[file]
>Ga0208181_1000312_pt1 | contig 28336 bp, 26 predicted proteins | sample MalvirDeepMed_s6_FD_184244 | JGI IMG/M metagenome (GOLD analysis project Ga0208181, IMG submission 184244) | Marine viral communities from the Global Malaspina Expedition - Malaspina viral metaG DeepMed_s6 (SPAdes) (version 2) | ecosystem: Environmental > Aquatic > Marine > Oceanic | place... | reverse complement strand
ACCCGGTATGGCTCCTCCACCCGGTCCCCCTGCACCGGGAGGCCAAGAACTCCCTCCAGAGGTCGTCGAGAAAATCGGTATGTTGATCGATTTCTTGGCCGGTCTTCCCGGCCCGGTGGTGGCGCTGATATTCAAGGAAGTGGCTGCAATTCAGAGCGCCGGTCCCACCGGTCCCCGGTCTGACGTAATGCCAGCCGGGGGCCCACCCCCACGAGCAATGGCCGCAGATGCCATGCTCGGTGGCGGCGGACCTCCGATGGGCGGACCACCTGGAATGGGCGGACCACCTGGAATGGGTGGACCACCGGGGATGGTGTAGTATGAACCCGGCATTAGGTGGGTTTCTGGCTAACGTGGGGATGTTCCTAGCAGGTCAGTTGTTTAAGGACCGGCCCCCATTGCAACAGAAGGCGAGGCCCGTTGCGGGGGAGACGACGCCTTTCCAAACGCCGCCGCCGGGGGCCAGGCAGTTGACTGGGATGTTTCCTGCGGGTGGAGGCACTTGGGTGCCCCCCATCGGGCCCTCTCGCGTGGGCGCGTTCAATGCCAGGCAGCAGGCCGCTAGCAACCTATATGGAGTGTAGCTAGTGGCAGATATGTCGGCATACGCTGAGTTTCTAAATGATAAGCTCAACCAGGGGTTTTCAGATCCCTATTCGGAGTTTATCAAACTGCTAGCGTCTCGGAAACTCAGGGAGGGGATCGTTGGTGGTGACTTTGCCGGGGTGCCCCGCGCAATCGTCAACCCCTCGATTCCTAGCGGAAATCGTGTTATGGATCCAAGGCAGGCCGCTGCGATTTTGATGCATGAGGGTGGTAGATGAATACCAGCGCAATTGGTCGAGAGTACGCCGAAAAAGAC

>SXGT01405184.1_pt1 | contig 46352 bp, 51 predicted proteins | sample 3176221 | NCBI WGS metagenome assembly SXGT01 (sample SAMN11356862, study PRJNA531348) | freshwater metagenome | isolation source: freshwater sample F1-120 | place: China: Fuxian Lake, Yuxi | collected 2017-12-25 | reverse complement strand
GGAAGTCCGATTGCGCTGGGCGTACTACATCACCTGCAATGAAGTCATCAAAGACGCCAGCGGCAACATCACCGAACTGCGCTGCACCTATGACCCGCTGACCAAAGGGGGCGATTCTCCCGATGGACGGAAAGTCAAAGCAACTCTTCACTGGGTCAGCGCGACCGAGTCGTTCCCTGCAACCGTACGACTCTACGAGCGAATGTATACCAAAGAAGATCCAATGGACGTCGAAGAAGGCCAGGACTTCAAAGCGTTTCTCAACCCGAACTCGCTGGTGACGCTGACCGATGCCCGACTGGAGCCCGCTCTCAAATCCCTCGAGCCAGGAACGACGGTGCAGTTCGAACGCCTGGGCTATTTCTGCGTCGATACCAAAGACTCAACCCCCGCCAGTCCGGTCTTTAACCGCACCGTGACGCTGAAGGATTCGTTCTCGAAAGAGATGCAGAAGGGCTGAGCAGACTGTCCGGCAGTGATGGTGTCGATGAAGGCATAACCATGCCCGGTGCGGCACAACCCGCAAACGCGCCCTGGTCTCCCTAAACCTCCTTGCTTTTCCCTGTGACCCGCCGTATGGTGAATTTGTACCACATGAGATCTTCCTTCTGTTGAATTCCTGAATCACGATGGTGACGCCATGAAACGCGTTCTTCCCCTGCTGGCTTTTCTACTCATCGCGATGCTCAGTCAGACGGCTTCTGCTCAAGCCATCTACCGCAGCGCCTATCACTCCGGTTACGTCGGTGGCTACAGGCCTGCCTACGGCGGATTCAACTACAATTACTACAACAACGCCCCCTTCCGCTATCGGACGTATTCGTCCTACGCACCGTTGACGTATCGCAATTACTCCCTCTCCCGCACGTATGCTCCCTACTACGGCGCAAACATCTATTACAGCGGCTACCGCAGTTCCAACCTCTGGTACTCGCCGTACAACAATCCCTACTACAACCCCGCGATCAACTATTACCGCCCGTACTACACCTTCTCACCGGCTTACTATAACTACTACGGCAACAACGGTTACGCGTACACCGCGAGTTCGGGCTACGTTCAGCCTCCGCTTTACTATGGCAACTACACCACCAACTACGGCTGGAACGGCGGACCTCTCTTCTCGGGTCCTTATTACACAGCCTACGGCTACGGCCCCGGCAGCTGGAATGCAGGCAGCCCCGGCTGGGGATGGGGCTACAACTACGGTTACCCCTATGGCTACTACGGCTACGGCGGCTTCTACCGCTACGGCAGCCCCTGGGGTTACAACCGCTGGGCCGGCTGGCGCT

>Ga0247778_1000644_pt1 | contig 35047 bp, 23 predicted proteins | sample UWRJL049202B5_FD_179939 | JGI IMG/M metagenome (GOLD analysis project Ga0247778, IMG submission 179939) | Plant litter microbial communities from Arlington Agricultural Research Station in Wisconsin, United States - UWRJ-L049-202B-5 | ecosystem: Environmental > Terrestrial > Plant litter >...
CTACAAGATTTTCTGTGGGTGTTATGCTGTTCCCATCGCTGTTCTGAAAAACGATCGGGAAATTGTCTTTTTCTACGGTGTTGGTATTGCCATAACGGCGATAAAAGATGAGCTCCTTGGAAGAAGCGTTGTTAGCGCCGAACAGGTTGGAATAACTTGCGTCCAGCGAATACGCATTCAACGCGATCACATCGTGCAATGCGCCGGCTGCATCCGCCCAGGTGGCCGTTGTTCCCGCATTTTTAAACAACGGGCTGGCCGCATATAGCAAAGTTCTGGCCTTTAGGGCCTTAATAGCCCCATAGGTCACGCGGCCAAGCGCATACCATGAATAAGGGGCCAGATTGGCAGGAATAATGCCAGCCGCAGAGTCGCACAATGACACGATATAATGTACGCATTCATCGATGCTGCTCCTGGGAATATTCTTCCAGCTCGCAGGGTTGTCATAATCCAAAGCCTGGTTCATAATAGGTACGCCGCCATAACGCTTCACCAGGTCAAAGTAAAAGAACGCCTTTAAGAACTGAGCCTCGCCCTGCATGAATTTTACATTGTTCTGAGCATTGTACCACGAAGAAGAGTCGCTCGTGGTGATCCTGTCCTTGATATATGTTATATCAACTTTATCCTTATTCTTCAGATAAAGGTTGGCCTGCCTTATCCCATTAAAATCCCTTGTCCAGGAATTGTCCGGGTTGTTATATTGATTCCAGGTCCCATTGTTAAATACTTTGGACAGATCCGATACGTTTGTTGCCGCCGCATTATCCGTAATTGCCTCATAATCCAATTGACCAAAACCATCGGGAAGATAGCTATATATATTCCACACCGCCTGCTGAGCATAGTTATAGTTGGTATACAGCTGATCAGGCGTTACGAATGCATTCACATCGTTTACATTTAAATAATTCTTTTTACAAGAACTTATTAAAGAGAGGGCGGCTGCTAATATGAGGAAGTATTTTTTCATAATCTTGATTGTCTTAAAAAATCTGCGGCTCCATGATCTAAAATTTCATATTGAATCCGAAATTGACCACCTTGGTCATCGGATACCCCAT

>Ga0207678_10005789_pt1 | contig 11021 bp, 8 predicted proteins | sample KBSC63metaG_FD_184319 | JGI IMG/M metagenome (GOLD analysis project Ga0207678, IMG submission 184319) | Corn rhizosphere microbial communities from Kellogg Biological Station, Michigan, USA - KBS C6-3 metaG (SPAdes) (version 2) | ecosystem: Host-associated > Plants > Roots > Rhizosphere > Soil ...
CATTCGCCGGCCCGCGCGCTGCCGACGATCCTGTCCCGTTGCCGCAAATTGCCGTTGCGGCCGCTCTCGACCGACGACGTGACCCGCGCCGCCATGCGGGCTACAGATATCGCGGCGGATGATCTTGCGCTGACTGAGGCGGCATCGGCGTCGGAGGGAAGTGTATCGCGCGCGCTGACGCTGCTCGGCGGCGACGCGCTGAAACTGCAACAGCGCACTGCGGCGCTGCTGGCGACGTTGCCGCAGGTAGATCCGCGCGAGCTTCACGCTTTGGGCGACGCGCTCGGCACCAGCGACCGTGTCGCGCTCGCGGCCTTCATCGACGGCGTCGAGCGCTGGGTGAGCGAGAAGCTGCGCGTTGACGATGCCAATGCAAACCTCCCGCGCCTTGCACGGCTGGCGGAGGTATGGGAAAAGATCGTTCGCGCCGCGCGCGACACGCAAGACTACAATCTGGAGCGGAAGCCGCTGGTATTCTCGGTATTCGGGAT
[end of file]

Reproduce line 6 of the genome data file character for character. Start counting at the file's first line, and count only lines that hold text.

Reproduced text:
CTACAAGATTTTCTGTGGGTGTTATGCTGTTCCCATCGCTGTTCTGAAAAACGATCGGGAAATTGTCTTTTTCTACGGTGTTGGTATTGCCATAACGGCGATAAAAGATGAGCTCCTTGGAAGAAGCGTTGTTAGCGCCGAACAGGTTGGAATAACTTGCGTCCAGCGAATACGCATTCAACGCGATCACATCGTGCAATGCGCCGGCTGCATCCGCCCAGGTGGCCGTTGTTCCCGCATTTTTAAACAACGGGCTGGCCGCATATAGCAAAGTTCTGGCCTTTAGGGCCTTAATAGCCCCATAGGTCACGCGGCCAAGCGCATACCATGAATAAGGGGCCAGATTGGCAGGAATAATGCCAGCCGCAGAGTCGCACAATGACACGATATAATGTACGCATTCATCGATGCTGCTCCTGGGAATATTCTTCCAGCTCGCAGGGTTGTCATAATCCAAAGCCTGGTTCATAATAGGTACGCCGCCATAACGCTTCACCAGGTCAAAGTAAAAGAACGCCTTTAAGAACTGAGCCTCGCCCTGCATGAATTTTACATTGTTCTGAGCATTGTACCACGAAGAAGAGTCGCTCGTGGTGATCCTGTCCTTGATATATGTTATATCAACTTTATCCTTATTCTTCAGATAAAGGTTGGCCTGCCTTATCCCATTAAAATCCCTTGTCCAGGAATTGTCCGGGTTGTTATATTGATTCCAGGTCCCATTGTTAAATACTTTGGACAGATCCGATACGTTTGTTGCCGCCGCATTATCCGTAATTGCCTCATAATCCAATTGACCAAAACCATCGGGAAGATAGCTATATATATTCCACACCGCCTGCTGAGCATAGTTATAGTTGGTATACAGCTGATCAGGCGTTACGAATGCATTCACATCGTTTACATTTAAATAATTCTTTTTACAAGAACTTATTAAAGAGAGGGCGGCTGCTAATATGAGGAAGTATTTTTTCATAATCTTGATTGTCTTAAAAAATCTGCGGCTCCATGATCTAAAATTTCATATTGAATCCGAAATTGACCACCTTGGTCATCGGATACCCCAT